The International Jewish Committee for Interreligious Consultations (IJCIC) joins Kurt Cardinal Koch and the Holy See’s Commission for Religious Relations with the Jews in joyous commemoration of the 55th anniversary of the promulgation of the Second Vatican Council’s “Nostra aetate” (no. 4), the October 28, 1965 transformative declaration on the Catholic Church’s relationship with the Jewish people.
IJCIC is proud of its 50 years as the official partner of the Catholic Church, representing world Jewry in its vibrant dialogue with the Vatican. The eleven constituent organizations of IJCIC – American Jewish Committee, Anti-Defamation League, B’nai B’rith International, Central Conference of American Rabbis, Israeli Jewish Council for Interreligious Relations, Rabbinical Assembly, Rabbinical Council of America, Union for Reform Judaism, Union of Orthodox Congregations of America, United Synagogue of Conservative Judaism, World Jewish Congress – join together in their ideological and international diversity to advance Catholic-Jewish relations.
“Nostra aetate” (no. 4) is a milestone document articulating the promise of a new and better era in Christian-Jewish relations. It states, “Since the spiritual patrimony common to Christians and Jews is thus so great, this sacred synod wants to foster and recommend that mutual understanding and respect which is the fruit, above all, of biblical and theological studies as well as of fraternal dialogues.” That aspiration has been realized by the Church’s teachings and initiatives since 1965 that expanded upon “Nostra aetate” (no. 4). It has been dramatically amplified by papal visits to synagogues, to the horrific yet sacred sites of the crimes of the Holocaust, and to the State of Israel following the establishment of Vatican-Israel diplomatic relations in 1993.
Equally important, Jews have welcomed the Church’s outstretched hand and created the religious, communal, and academic structures and responses necessary to partner with Catholics in an era that transformed two millennia of enmity into a blessing of amity. For half a century, Jewish communities across the globe have reached out to Catholics in friendship. IJCIC has been the leader in partnering with the Church, especially through five decades of biennial gatherings of the “International Catholic-Jewish Liaison Committee” (ILC), when Catholic and Jewish leaders gather in dialogue and address emerging issues.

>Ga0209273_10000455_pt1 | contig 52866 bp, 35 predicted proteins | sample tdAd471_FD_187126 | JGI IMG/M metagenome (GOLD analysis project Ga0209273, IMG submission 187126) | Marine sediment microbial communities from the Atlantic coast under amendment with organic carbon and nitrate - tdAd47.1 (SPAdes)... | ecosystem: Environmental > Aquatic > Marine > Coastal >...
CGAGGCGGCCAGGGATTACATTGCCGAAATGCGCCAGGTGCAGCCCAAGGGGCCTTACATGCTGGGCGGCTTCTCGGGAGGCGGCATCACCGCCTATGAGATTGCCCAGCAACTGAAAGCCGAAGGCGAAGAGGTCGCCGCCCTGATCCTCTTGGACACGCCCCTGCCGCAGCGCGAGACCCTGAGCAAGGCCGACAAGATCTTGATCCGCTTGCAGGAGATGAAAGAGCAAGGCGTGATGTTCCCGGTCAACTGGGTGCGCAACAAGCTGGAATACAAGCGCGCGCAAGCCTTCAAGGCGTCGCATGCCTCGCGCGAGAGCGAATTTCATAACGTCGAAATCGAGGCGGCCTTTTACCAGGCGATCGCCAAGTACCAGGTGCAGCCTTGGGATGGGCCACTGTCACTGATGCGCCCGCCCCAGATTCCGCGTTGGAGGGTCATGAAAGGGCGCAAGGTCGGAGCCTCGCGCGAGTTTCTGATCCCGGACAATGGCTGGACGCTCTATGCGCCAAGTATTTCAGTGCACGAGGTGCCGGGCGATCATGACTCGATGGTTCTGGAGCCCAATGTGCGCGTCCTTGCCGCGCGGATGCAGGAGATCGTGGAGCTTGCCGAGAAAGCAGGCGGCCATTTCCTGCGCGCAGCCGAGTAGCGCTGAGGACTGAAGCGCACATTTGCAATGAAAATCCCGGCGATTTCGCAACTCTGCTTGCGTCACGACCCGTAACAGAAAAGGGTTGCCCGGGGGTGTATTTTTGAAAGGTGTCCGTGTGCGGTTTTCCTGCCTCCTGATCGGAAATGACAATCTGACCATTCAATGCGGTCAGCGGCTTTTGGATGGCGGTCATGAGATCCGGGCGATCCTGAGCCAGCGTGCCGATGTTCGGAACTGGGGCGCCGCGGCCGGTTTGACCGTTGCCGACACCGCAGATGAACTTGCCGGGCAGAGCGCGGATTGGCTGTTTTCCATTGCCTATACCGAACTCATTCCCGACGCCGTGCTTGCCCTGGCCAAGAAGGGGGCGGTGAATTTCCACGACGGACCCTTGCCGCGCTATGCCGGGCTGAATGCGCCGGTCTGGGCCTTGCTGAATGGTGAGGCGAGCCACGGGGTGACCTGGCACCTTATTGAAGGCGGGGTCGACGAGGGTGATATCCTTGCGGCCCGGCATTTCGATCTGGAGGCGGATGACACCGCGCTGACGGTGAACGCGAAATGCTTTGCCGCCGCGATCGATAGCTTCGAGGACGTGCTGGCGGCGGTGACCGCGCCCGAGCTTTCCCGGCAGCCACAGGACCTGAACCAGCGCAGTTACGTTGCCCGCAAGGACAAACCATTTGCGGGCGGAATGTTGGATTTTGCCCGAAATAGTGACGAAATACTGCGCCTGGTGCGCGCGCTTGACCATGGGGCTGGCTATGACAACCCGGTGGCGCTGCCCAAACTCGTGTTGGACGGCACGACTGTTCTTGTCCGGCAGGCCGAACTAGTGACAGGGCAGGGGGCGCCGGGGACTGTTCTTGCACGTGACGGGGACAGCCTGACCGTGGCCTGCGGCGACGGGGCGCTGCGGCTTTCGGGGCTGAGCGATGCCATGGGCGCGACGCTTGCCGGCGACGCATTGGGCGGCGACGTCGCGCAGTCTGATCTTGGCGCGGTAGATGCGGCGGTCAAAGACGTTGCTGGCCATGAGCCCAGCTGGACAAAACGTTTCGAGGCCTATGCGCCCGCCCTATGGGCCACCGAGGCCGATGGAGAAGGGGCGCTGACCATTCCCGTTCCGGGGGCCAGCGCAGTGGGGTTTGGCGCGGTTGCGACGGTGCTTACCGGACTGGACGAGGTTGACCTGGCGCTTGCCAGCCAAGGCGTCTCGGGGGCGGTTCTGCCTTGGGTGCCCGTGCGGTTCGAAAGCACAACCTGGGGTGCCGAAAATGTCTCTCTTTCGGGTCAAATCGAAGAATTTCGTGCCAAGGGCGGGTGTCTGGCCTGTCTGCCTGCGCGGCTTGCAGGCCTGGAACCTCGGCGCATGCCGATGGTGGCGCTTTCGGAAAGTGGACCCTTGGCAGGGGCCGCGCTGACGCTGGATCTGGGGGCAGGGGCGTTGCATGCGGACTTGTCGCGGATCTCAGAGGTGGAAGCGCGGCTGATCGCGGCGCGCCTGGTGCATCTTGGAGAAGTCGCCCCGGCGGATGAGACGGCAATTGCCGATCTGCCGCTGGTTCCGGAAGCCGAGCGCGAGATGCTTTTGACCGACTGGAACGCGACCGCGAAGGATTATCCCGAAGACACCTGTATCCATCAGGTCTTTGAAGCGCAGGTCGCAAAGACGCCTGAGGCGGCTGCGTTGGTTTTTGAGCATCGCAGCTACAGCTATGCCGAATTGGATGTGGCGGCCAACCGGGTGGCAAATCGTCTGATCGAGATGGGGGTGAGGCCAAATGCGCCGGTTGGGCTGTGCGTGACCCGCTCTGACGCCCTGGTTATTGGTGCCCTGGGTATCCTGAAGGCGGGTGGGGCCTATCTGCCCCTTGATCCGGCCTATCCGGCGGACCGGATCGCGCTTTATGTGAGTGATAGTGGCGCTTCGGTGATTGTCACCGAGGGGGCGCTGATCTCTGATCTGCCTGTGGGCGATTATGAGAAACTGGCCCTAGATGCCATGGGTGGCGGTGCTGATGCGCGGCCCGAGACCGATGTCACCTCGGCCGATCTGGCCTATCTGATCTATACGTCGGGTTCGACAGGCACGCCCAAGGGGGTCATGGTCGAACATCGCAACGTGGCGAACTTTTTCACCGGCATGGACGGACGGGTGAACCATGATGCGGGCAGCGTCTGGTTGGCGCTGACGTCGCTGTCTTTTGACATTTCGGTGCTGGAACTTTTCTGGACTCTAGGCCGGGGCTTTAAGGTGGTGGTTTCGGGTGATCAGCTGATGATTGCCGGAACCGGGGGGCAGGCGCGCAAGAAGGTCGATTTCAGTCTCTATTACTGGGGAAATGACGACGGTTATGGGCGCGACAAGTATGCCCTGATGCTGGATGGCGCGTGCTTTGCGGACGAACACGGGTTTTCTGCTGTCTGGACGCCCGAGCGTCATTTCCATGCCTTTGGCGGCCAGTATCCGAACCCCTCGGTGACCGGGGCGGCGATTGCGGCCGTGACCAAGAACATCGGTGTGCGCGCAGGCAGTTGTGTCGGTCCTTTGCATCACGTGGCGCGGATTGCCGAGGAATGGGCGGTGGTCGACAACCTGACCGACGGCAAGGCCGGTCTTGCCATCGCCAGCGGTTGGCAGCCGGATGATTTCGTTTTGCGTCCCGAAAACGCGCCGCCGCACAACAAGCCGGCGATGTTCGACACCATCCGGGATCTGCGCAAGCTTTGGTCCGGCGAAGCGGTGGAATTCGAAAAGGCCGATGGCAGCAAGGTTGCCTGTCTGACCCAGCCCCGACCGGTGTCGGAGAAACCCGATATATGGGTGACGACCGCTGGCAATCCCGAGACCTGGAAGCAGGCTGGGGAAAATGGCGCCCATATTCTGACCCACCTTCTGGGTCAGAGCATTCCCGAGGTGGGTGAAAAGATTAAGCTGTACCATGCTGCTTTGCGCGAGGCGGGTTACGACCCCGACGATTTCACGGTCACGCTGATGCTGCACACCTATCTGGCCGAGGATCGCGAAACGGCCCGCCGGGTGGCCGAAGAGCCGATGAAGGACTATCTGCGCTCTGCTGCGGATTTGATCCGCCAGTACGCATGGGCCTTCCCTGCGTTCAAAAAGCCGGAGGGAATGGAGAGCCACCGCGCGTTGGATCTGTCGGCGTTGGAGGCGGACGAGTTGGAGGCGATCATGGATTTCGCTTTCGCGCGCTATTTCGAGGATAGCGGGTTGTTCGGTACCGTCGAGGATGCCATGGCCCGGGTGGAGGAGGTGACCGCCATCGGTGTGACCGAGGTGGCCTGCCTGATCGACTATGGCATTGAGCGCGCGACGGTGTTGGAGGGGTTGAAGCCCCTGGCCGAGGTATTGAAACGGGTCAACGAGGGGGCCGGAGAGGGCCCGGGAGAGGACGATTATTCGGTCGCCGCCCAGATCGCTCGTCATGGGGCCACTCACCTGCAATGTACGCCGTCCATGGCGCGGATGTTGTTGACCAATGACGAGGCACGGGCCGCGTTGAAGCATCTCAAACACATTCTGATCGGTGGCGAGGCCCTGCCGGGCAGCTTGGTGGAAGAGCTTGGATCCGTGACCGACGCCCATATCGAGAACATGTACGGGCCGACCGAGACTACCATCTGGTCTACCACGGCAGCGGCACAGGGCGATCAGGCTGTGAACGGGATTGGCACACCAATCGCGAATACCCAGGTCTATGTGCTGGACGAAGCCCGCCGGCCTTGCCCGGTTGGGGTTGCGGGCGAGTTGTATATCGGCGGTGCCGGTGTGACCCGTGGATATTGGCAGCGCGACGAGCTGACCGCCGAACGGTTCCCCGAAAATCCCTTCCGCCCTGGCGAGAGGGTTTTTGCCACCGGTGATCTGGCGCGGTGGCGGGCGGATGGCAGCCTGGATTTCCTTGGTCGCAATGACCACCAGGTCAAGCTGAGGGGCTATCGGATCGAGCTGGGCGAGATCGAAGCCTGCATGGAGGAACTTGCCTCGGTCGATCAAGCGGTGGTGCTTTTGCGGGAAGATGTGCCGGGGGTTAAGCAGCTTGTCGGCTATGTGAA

As important as these formal structures have been, the progress in Catholic-Jewish relations has been elevated by the depth of relationships between Catholic and Jewish leaders and those mirrored by their constituents. Our friendships have assured open and candid communication that are essential in addressing challenging issues. We have experienced and affirmed in our encounter a shared belief that human beings are created in the Divine image (Genesis 1:27) and our destinies are inextricably linked. As we battle a pandemic that does not distinguish between its victims, these values draw us closer as guideposts for our religious lives.
At a time when anti-Semitism is on the rise and the physical threat to Jewish communities and individuals is very real, we are grateful for the steadfastness of Pope Francis, who has forcefully and repeatedly spoken out against this scourge. Early in his pontificate, when Pope Francis met with IJCIC, he reminded the world of “Nostra aetate” (no. 4)’s firm condemnation of “hatred, persecution and all forms of anti-Semitism.” He added, “Due to our common roots, a Christian cannot be anti-Semitic!”
Likewise, we stand in solidarity with our Christian brothers and sisters as they face serious religious freedom infringements, discrimination and persecution in a number of non-democratic countries across the globe.
On this 55th anniversary we pray for the sustainment and expansion of the reconciliation manifest by “Nostra aetate” (no. 4) and the subsequent decades of Catholic-Jewish partnership. May God bless our endeavors. May our example be a beacon of light to all of humanity.
Rabbi Noam E. Marans, Chair, International Jewish Committee for Interreligious Consultations